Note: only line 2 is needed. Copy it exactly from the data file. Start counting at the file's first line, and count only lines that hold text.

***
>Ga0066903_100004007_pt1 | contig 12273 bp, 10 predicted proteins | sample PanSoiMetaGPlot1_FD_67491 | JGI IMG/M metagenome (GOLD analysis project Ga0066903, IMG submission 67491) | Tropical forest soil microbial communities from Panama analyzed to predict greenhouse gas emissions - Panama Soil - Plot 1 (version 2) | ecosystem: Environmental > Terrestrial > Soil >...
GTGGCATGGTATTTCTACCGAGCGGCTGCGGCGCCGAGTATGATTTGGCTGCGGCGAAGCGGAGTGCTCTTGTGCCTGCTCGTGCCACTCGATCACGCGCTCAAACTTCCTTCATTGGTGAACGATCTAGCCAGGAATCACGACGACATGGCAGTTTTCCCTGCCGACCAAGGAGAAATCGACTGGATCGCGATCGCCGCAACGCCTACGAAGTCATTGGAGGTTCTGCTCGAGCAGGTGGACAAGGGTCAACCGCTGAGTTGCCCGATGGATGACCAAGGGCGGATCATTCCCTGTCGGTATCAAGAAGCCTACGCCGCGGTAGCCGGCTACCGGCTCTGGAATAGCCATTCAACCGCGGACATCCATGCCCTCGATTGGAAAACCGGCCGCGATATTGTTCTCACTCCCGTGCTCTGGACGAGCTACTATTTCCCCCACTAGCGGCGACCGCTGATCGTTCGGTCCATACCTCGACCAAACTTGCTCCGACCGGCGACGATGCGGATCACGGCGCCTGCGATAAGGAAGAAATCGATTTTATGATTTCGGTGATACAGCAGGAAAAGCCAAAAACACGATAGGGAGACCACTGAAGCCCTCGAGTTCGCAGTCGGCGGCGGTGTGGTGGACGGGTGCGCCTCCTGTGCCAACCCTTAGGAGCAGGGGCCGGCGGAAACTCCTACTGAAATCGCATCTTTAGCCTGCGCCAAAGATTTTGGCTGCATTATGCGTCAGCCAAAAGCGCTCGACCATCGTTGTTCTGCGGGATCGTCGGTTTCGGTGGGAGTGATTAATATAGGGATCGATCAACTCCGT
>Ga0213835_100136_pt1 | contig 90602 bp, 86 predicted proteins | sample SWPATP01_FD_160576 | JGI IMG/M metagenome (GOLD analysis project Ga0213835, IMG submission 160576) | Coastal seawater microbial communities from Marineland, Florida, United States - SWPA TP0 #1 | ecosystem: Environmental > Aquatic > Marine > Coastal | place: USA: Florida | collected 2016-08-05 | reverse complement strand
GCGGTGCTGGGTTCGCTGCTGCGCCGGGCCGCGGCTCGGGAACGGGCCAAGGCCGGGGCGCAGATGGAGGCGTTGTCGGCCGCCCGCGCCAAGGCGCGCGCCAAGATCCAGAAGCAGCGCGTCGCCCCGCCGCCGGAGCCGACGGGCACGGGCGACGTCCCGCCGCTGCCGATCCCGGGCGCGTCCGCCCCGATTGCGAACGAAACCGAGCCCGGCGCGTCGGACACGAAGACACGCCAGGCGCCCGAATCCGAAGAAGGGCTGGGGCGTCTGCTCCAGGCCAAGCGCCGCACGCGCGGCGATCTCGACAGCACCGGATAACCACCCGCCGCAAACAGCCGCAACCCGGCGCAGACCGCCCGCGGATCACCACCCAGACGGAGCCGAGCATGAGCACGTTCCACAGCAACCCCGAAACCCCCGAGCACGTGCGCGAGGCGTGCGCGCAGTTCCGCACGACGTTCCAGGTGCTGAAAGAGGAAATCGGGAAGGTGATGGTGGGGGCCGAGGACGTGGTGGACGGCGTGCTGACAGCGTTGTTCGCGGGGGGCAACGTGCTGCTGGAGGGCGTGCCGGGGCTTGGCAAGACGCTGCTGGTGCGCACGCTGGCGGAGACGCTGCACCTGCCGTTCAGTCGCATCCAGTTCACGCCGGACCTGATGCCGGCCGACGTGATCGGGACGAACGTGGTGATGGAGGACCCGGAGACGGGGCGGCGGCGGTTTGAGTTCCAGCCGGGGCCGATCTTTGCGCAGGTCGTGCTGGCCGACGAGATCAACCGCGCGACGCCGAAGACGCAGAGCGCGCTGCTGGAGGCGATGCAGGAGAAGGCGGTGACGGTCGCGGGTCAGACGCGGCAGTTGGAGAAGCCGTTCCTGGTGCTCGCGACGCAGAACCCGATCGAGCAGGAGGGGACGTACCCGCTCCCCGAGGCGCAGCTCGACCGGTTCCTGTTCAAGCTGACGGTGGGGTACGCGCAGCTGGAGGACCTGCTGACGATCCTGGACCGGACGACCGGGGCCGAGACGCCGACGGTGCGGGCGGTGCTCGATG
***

GTGGCATGGTATTTCTACCGAGCGGCTGCGGCGCCGAGTATGATTTGGCTGCGGCGAAGCGGAGTGCTCTTGTGCCTGCTCGTGCCACTCGATCACGCGCTCAAACTTCCTTCATTGGTGAACGATCTAGCCAGGAATCACGACGACATGGCAGTTTTCCCTGCCGACCAAGGAGAAATCGACTGGATCGCGATCGCCGCAACGCCTACGAAGTCATTGGAGGTTCTGCTCGAGCAGGTGGACAAGGGTCAACCGCTGAGTTGCCCGATGGATGACCAAGGGCGGATCATTCCCTGTCGGTATCAAGAAGCCTACGCCGCGGTAGCCGGCTACCGGCTCTGGAATAGCCATTCAACCGCGGACATCCATGCCCTCGATTGGAAAACCGGCCGCGATATTGTTCTCACTCCCGTGCTCTGGACGAGCTACTATTTCCCCCACTAGCGGCGACCGCTGATCGTTCGGTCCATACCTCGACCAAACTTGCTCCGACCGGCGACGATGCGGATCACGGCGCCTGCGATAAGGAAGAAATCGATTTTATGATTTCGGTGATACAGCAGGAAAAGCCAAAAACACGATAGGGAGACCACTGAAGCCCTCGAGTTCGCAGTCGGCGGCGGTGTGGTGGACGGGTGCGCCTCCTGTGCCAACCCTTAGGAGCAGGGGCCGGCGGAAACTCCTACTGAAATCGCATCTTTAGCCTGCGCCAAAGATTTTGGCTGCATTATGCGTCAGCCAAAAGCGCTCGACCATCGTTGTTCTGCGGGATCGTCGGTTTCGGTGGGAGTGATTAATATAGGGATCGATCAACTCCGT